Human, in size and stature. Standing upright. Hard to see where its bindings ended and its flesh began. Wide straps of tough leather encircled the torso and legs, studded with crude metal hoops. Thick chains ran loose and taut from the hoops to the cupboard’s recesses – a drunk spider’s web of rusted threads. The skin between the leathers was putrid where not hard with deep scarring and dirty stitches. Unnatural growths squeezed through gaps – a loose flap of flesh here, a crusty wart there.

A longer protrusion near the neck.

Mosaic stepped closer, to better see.

A tiny hand at the end of a withered arm, stitched into the neck.

It flexed, fingers reaching, and she leapt back – holding down a cry of surprise. Her sharp movement excited the captive, which rattled against its chains with a noise rising from its center, muffled at the wrapped head. Mosaic glanced to the chamber door; no disturbance in the hall. Yet.

Beyond the room’s immense lattice window, a boisterous entertainer yelled, “Who stole the pig noses?”

Praise the serpent – the traditional call for the peasants’ scramble to pluck a silver trophy from a messy chaos of severed snouts. The spectacle typically pleased Queen Endellion enough to permit the crowd to cheer – they would be noisily distracted for a short while.

Mosaic pushed the cupboard door back, to shed more light on the queen’s sordid secret. It took her best effort to keep the rest of her lunch down. The little neck arm had companions: one, bigger, by the waist, another, smaller, poking out of a thigh. Every exposed scrap of wretched skin housed some blemish or another – how much worse was hidden from view?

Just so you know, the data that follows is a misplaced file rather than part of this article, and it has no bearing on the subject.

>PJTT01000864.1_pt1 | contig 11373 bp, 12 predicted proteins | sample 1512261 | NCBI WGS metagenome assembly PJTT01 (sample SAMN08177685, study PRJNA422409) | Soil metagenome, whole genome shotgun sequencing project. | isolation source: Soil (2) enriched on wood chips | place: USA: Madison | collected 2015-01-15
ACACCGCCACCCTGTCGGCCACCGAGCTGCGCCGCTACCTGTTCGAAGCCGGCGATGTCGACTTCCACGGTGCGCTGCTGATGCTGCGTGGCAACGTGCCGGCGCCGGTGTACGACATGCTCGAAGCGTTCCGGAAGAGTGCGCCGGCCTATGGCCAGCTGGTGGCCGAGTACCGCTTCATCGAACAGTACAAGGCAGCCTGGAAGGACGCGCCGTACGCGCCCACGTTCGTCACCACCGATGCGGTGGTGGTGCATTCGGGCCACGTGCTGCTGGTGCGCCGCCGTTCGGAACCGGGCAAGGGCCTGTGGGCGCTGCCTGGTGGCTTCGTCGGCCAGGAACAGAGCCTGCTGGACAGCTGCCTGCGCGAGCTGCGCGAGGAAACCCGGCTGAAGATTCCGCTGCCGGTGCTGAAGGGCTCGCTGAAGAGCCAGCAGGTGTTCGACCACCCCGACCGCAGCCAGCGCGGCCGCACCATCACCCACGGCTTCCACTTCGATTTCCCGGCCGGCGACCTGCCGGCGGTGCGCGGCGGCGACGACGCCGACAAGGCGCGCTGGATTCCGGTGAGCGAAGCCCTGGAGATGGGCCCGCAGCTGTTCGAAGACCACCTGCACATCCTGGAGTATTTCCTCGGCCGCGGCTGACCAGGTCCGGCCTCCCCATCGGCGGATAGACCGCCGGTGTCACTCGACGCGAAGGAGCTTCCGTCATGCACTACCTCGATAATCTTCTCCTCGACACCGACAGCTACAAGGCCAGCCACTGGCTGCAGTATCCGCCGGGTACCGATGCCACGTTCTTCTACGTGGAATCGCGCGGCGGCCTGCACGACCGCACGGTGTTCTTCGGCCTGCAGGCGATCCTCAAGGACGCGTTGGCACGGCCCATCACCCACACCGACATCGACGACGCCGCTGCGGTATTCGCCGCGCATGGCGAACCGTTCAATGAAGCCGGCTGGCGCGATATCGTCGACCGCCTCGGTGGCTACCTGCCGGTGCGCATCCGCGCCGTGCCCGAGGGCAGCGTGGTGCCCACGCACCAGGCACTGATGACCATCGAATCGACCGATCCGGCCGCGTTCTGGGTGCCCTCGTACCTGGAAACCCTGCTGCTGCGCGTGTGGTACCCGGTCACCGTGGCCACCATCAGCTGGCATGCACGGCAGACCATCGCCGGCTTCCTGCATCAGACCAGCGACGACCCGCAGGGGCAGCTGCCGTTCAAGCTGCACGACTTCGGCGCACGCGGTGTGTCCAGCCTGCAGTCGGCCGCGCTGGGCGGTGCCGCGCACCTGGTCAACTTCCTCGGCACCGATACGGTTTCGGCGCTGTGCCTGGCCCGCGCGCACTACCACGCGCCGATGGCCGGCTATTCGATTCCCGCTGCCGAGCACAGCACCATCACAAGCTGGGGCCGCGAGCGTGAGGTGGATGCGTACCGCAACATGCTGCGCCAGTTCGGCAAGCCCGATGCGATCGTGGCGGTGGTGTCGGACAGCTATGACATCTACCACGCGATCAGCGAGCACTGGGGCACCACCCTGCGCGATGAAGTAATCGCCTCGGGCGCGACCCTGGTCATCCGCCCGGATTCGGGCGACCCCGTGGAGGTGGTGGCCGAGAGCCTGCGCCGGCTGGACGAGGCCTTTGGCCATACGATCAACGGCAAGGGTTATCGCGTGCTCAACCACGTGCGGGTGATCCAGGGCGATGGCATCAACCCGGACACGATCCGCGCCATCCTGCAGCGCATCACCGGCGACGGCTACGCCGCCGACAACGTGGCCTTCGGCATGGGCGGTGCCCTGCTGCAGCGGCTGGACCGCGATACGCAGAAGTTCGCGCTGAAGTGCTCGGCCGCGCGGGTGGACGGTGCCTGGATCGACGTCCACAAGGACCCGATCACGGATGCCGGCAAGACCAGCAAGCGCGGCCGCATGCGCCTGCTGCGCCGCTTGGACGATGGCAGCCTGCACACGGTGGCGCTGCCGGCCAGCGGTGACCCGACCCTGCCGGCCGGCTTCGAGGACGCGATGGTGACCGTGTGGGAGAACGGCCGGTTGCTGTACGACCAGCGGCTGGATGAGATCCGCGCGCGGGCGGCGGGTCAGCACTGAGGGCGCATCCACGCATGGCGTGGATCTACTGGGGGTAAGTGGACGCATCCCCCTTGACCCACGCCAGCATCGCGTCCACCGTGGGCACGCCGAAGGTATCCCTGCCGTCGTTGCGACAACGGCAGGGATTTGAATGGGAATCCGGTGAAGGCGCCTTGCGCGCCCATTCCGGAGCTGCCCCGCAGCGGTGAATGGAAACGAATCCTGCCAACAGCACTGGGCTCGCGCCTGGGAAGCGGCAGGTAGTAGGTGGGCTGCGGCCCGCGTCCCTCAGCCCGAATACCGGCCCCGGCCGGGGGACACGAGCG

The thing rattled its chains again.

A living torture doll? An experimental monster?

Why would either be kept hidden in the queen’s very chamber? Just last week she had ordered a child thief trampled by rabid goats – not for shame would she conceal this.

In the secret lay power.

Mosaic raised a hand to the poor captive’s head, a calming palm upon its leather-clad cheek. It tensed, expecting pain. Mosaic gently kept the hand there as she scanned the cupboard interior – an expertly forged prison, impenetrable and soundproof, no doubt. The chains had to have a quick release, for the queen to use her plaything in any practical way. She hadn’t the patience to cut her own fruit, after all.

On the chamber’s rear wall, past the tortured beast’s right shoulder, five chains met beneath a keyhole panel. A master lock.

But Mosaic had only two keys, both of which had been used. The harrowed maids never mentioned another. It had to be close by. She leaned in again, holding her breath. Damp heat emanated from the beast as it wheezed leather-smothered fear.

Mosaic eyed the head restraints. Buckled at the back – separate to the rest of the contrived chain network. An opportunity, perhaps. She wrenched the buckle open and pulled at the head wrappings. They sucked to the captive’s skin, before coming free with a sharp squelch that made her stumble.

The sight beneath fixed Mosaic with a new kind of horror.

Skin marred as bad as the rest of the body, flesh pinched by stitching and patterned with little growths, but unmistakably familiar. Beneath the green veneer and red-veined eyes, under acid-eaten wisps of hair, was the face of Queen Endellion herself.

And she inhaled, deeply, to scream.

To Be Continued…

in Part 3 by Craig Schaefer

If you’d like to get in contact with Phil Williams, you can find him on social media:

Grab a copy of Under Ordshaw at Barnes & Noble or your local Amazon by clicking on the cover:

Under Ordshaw

The Butcher Queen continues in Part 3 by Craig Schaefer!